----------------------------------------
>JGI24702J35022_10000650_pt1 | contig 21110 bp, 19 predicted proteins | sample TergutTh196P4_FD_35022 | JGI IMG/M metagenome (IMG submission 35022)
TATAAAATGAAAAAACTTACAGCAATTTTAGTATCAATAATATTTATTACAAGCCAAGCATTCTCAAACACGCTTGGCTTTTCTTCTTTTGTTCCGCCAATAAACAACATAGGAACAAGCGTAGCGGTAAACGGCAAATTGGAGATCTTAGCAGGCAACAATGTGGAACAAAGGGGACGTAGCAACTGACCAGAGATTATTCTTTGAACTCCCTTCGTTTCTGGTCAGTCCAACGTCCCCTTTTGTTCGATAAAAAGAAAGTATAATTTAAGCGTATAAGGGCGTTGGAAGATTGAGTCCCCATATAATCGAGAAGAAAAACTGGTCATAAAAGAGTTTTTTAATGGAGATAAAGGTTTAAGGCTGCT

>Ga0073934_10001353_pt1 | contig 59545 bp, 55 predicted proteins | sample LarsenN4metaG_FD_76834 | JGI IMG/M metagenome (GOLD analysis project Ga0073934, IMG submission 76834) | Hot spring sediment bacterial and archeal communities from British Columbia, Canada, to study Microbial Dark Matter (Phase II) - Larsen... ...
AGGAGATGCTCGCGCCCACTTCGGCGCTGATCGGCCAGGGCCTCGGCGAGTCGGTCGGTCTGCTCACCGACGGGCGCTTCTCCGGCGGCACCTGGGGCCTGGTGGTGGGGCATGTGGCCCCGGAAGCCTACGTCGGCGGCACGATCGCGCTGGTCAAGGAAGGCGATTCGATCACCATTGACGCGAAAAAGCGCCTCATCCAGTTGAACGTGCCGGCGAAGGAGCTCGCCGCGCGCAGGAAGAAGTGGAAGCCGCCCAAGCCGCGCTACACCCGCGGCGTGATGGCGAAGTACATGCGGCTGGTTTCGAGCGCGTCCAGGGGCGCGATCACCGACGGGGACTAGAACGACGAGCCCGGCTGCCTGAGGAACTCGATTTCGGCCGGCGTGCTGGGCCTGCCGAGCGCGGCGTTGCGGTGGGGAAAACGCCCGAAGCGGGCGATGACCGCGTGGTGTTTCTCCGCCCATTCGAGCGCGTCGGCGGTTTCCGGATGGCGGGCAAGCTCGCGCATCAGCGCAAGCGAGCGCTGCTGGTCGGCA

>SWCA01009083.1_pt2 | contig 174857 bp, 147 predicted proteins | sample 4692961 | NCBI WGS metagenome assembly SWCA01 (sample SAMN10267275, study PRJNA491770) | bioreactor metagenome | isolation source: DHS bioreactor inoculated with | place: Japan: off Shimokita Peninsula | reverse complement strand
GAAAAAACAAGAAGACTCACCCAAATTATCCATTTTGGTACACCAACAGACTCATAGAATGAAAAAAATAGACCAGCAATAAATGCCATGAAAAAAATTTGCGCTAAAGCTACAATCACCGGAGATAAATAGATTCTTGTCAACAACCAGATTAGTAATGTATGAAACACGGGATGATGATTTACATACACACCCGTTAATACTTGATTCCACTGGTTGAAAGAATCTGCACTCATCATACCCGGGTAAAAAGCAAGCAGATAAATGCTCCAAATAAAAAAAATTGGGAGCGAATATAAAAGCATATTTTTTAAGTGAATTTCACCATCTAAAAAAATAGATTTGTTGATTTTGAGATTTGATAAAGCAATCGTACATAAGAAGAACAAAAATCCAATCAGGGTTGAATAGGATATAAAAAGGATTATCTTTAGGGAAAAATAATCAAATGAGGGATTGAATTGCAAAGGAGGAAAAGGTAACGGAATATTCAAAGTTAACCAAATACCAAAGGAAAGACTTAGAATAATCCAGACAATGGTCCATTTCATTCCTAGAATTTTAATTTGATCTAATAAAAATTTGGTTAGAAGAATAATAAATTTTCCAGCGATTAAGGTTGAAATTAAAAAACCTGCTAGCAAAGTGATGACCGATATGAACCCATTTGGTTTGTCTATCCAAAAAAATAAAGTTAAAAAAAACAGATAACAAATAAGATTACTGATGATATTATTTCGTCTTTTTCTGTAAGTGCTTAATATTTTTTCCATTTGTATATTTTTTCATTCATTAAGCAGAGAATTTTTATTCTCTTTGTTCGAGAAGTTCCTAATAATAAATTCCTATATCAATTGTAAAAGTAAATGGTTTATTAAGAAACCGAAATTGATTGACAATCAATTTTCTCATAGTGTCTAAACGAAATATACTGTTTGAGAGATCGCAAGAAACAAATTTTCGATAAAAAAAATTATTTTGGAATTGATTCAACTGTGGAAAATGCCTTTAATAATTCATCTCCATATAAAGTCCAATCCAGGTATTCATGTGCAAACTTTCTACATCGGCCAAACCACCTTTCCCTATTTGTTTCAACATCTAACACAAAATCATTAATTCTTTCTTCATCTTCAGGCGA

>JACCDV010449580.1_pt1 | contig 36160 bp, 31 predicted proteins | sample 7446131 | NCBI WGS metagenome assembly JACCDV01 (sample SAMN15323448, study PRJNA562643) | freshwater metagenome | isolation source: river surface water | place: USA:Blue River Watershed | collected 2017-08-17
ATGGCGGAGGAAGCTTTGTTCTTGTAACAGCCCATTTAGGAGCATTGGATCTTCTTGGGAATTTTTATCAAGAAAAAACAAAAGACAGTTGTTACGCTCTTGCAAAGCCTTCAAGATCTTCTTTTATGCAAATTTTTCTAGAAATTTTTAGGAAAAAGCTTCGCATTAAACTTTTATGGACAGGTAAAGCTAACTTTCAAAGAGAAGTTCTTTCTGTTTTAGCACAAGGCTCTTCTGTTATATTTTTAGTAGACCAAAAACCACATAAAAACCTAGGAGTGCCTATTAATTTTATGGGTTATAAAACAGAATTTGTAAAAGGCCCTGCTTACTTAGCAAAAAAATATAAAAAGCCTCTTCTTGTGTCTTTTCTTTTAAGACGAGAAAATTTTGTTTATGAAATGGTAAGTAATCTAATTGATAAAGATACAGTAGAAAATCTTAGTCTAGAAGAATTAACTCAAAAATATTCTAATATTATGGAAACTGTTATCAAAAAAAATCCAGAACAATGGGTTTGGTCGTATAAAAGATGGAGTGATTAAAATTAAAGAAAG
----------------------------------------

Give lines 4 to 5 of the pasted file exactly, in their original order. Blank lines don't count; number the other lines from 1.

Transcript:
AGGAGATGCTCGCGCCCACTTCGGCGCTGATCGGCCAGGGCCTCGGCGAGTCGGTCGGTCTGCTCACCGACGGGCGCTTCTCCGGCGGCACCTGGGGCCTGGTGGTGGGGCATGTGGCCCCGGAAGCCTACGTCGGCGGCACGATCGCGCTGGTCAAGGAAGGCGATTCGATCACCATTGACGCGAAAAAGCGCCTCATCCAGTTGAACGTGCCGGCGAAGGAGCTCGCCGCGCGCAGGAAGAAGTGGAAGCCGCCCAAGCCGCGCTACACCCGCGGCGTGATGGCGAAGTACATGCGGCTGGTTTCGAGCGCGTCCAGGGGCGCGATCACCGACGGGGACTAGAACGACGAGCCCGGCTGCCTGAGGAACTCGATTTCGGCCGGCGTGCTGGGCCTGCCGAGCGCGGCGTTGCGGTGGGGAAAACGCCCGAAGCGGGCGATGACCGCGTGGTGTTTCTCCGCCCATTCGAGCGCGTCGGCGGTTTCCGGATGGCGGGCAAGCTCGCGCATCAGCGCAAGCGAGCGCTGCTGGTCGGCA

>SWCA01009083.1_pt2 | contig 174857 bp, 147 predicted proteins | sample 4692961 | NCBI WGS metagenome assembly SWCA01 (sample SAMN10267275, study PRJNA491770) | bioreactor metagenome | isolation source: DHS bioreactor inoculated with | place: Japan: off Shimokita Peninsula | reverse complement strand